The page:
Emotional Education: What Is It & Why Do We Need It?



If you’re familiar with any of Bridge the Gap’s course material or webinars, free resources or social media posts, you will undoubtedly have come across the term ‘emotional literacy’. You may have also heard the terms ‘emotional intelligence’ or ‘emotional education’.


In some fields these are interchangeable, while others define subtle differences. At Bridge the Gap, we talk about emotional education as the process of learning about emotional literacy. We educate families about feelings and emotions, leading to them becoming emotionally literate and better equipped to proactively take care of their own mental health.


Becoming emotionally literate is one of the BEST things you can do for yourself and your family to prevent mental ill health – rather than waiting for a mental health ‘problem’ to arise...and trying to ‘fix’ it.


So what are we talking about and why is it so important?


What is Emotional Education?


Emotional education is learning about what ‘emotions’ are, how they affect us, and what we can do to manage them.


Being able to name an emotion is the first step. When we understand that what we are feeling right now is ‘anger’, we can begin to consider why we are feeling that emotion and the effect it is having on us. We can then use the strategies we have learned to ‘move through’ that emotion in a positive way, dealing with the root cause if necessary and possible. This leads to a mentally and physically healthier outcome.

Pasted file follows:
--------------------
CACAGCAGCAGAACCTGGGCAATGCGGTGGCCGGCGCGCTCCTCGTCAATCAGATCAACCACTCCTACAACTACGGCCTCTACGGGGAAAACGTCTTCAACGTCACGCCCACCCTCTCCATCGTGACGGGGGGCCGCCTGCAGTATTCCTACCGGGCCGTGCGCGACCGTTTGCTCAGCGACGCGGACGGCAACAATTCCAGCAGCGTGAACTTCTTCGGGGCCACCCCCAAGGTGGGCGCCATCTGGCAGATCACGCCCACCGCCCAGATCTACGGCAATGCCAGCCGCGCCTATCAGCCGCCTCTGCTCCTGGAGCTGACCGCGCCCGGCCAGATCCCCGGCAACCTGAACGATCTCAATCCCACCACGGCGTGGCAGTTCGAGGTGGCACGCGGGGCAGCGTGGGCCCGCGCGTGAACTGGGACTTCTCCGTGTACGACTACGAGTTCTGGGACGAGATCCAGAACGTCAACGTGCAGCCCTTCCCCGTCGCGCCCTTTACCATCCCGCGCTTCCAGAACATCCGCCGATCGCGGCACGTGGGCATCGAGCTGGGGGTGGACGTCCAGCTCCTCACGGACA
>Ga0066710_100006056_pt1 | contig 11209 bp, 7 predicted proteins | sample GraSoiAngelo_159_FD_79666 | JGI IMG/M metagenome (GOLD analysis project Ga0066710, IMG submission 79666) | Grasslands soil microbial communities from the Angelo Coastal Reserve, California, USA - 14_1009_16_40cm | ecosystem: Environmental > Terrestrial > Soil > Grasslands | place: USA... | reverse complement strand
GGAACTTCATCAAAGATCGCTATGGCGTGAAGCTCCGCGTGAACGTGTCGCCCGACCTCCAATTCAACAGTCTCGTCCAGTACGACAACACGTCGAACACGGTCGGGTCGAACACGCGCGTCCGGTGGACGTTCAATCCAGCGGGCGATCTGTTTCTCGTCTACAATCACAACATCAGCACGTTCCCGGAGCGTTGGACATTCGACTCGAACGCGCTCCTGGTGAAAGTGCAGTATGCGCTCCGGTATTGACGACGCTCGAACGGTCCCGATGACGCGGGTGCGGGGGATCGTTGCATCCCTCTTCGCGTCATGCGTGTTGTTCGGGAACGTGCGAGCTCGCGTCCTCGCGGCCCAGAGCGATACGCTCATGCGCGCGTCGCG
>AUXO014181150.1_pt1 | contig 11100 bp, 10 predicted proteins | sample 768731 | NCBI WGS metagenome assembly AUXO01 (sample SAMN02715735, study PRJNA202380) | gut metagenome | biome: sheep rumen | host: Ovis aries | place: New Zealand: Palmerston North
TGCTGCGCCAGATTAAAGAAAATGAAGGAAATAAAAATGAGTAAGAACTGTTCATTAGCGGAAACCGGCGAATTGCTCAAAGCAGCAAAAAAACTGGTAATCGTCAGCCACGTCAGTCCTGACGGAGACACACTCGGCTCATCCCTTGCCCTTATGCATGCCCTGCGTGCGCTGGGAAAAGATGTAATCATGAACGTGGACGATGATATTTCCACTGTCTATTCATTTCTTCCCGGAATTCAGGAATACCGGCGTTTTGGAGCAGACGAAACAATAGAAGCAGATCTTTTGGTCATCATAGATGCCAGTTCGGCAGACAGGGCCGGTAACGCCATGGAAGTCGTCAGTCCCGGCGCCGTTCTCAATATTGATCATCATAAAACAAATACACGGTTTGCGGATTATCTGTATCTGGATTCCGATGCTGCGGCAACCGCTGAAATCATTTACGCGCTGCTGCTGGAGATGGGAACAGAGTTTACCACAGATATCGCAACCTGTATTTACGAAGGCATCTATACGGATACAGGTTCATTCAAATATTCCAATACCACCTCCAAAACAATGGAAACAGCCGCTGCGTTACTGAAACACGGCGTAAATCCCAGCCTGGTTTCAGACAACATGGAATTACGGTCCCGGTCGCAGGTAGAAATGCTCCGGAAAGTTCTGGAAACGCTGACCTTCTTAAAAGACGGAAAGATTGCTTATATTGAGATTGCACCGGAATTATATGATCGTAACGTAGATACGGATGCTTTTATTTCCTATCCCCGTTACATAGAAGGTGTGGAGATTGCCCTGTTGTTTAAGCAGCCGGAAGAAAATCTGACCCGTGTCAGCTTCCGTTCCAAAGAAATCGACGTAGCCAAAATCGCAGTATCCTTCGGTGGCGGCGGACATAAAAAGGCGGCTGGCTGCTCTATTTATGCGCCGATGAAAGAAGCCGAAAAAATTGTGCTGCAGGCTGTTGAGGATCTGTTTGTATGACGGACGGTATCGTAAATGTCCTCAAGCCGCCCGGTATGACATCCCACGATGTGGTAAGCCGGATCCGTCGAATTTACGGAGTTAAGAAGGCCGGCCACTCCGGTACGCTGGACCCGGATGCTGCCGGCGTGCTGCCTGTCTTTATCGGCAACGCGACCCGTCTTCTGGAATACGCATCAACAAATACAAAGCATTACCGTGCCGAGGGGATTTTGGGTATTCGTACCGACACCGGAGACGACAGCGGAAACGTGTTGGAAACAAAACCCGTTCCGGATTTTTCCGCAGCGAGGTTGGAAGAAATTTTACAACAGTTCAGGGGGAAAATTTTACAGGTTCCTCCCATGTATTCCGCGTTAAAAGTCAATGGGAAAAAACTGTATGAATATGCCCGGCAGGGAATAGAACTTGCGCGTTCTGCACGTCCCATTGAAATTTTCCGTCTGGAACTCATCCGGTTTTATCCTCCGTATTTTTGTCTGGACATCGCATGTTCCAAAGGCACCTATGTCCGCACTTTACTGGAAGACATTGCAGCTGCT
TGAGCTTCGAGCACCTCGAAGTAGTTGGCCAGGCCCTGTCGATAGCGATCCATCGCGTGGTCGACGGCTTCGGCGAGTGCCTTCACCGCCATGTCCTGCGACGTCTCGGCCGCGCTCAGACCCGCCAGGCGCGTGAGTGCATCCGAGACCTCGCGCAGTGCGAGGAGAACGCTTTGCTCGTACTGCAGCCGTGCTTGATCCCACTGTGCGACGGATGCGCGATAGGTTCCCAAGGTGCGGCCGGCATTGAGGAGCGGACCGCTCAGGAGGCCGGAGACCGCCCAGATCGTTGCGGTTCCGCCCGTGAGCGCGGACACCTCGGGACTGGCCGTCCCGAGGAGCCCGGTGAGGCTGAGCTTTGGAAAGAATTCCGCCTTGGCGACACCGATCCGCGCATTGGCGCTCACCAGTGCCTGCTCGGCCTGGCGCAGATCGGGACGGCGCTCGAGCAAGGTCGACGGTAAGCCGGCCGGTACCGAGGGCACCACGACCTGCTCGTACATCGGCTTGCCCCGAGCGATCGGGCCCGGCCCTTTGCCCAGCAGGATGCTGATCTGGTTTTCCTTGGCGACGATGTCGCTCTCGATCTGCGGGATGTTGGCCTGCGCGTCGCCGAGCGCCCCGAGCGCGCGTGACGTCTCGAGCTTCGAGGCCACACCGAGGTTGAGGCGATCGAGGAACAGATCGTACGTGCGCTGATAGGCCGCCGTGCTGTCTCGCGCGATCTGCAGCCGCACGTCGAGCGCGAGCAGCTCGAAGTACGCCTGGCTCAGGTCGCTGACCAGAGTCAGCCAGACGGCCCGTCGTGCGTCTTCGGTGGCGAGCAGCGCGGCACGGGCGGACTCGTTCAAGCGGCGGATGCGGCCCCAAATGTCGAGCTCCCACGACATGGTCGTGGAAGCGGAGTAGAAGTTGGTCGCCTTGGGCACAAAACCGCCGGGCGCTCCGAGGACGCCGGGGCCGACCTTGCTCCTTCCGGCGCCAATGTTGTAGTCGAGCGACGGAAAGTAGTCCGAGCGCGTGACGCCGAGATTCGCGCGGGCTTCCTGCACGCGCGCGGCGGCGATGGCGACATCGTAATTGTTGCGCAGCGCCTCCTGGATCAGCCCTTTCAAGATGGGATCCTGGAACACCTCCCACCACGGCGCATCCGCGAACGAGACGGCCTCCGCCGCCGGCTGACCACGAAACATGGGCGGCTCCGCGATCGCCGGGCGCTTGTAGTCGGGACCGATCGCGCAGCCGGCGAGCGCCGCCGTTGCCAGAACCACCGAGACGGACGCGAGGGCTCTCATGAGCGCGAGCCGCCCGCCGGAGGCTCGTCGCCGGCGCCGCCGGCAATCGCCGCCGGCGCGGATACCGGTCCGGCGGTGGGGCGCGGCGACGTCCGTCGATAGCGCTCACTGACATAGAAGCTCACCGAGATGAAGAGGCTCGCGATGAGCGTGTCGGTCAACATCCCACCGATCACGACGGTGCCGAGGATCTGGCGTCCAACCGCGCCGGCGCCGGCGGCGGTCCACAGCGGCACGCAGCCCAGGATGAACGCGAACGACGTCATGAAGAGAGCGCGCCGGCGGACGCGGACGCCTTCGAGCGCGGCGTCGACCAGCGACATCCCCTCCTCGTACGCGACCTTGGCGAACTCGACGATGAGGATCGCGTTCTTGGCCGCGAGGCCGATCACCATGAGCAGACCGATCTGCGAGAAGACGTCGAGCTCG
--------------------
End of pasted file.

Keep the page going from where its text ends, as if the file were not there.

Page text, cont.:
When we do NOT acknowledge or understand the emotions we are experiencing, it can be difficult to deal with them effectively, or in a positive way. Difficult feelings, particularly for children, can lead to destructive emotions (like shame) as well as negative thoughts about themselves.


We’ve probably all experienced explosive outbursts of anger - or perhaps the quiet gnawing away of fear in our bellies? These feelings are perfectly normal! Letting them control us and affect our lives is not.


Emotional education names and places these feelings, and gives us the tools to cope with them in a healthy way.